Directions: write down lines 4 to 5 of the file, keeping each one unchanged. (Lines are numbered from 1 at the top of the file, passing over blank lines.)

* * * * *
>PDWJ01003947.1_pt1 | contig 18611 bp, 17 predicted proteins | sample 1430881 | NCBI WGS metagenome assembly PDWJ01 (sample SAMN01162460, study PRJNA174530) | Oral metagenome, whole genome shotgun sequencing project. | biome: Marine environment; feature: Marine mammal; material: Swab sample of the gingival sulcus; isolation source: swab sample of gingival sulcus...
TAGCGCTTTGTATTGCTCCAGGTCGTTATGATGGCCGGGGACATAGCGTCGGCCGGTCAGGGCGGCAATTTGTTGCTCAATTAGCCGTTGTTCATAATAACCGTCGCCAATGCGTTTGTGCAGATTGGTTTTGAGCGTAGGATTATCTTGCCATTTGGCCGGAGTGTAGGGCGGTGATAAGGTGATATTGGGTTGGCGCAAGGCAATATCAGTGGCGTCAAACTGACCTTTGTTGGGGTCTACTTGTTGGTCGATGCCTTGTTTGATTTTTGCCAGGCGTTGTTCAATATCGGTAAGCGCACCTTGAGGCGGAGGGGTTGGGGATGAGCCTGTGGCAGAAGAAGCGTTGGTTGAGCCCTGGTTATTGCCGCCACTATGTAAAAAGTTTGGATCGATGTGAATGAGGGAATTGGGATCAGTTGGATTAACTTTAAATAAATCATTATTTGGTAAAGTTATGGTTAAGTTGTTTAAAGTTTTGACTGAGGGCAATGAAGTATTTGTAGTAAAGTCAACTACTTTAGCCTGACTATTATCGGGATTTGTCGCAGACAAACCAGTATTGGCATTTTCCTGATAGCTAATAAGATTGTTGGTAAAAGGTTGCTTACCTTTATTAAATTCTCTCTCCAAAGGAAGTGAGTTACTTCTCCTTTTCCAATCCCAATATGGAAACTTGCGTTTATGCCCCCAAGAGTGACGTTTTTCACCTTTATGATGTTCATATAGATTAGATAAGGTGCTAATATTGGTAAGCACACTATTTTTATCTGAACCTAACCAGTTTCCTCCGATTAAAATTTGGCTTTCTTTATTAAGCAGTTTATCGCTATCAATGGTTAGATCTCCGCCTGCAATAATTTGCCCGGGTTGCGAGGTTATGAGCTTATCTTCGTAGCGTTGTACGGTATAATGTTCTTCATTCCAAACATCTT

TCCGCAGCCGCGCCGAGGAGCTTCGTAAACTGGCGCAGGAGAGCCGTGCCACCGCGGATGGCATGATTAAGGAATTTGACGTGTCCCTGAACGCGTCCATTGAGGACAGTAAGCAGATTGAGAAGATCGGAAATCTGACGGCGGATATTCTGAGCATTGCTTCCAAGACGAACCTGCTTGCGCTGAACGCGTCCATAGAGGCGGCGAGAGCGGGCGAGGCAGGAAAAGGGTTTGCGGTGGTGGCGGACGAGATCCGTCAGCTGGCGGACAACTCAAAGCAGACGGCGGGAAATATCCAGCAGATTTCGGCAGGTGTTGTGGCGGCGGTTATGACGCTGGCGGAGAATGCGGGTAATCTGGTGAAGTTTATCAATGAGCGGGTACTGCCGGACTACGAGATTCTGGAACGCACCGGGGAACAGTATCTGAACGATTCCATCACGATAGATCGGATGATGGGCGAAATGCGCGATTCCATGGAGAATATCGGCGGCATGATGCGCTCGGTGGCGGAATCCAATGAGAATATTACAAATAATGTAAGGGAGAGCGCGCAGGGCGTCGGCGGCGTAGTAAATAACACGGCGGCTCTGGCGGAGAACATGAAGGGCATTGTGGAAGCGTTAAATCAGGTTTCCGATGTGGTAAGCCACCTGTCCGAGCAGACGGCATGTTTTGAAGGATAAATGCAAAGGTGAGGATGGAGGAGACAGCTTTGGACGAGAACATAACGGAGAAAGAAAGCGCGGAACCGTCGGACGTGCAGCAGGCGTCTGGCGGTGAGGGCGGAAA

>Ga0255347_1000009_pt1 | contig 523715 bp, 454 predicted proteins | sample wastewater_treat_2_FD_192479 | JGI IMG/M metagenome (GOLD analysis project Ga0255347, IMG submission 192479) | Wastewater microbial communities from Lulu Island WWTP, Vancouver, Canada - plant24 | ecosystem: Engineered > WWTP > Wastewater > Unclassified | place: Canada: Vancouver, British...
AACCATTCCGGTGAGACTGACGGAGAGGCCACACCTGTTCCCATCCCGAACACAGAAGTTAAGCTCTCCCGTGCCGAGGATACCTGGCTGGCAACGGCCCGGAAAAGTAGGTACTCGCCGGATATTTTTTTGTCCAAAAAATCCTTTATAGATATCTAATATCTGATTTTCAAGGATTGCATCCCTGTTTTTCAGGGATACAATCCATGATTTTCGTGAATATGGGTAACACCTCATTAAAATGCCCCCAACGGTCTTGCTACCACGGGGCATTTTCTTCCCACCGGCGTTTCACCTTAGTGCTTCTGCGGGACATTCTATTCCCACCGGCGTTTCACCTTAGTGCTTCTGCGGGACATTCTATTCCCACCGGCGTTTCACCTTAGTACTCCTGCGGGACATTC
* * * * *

>Ga0255347_1000009_pt1 | contig 523715 bp, 454 predicted proteins | sample wastewater_treat_2_FD_192479 | JGI IMG/M metagenome (GOLD analysis project Ga0255347, IMG submission 192479) | Wastewater microbial communities from Lulu Island WWTP, Vancouver, Canada - plant24 | ecosystem: Engineered > WWTP > Wastewater > Unclassified | place: Canada: Vancouver, British...
AACCATTCCGGTGAGACTGACGGAGAGGCCACACCTGTTCCCATCCCGAACACAGAAGTTAAGCTCTCCCGTGCCGAGGATACCTGGCTGGCAACGGCCCGGAAAAGTAGGTACTCGCCGGATATTTTTTTGTCCAAAAAATCCTTTATAGATATCTAATATCTGATTTTCAAGGATTGCATCCCTGTTTTTCAGGGATACAATCCATGATTTTCGTGAATATGGGTAACACCTCATTAAAATGCCCCCAACGGTCTTGCTACCACGGGGCATTTTCTTCCCACCGGCGTTTCACCTTAGTGCTTCTGCGGGACATTCTATTCCCACCGGCGTTTCACCTTAGTGCTTCTGCGGGACATTCTATTCCCACCGGCGTTTCACCTTAGTACTCCTGCGGGACATTC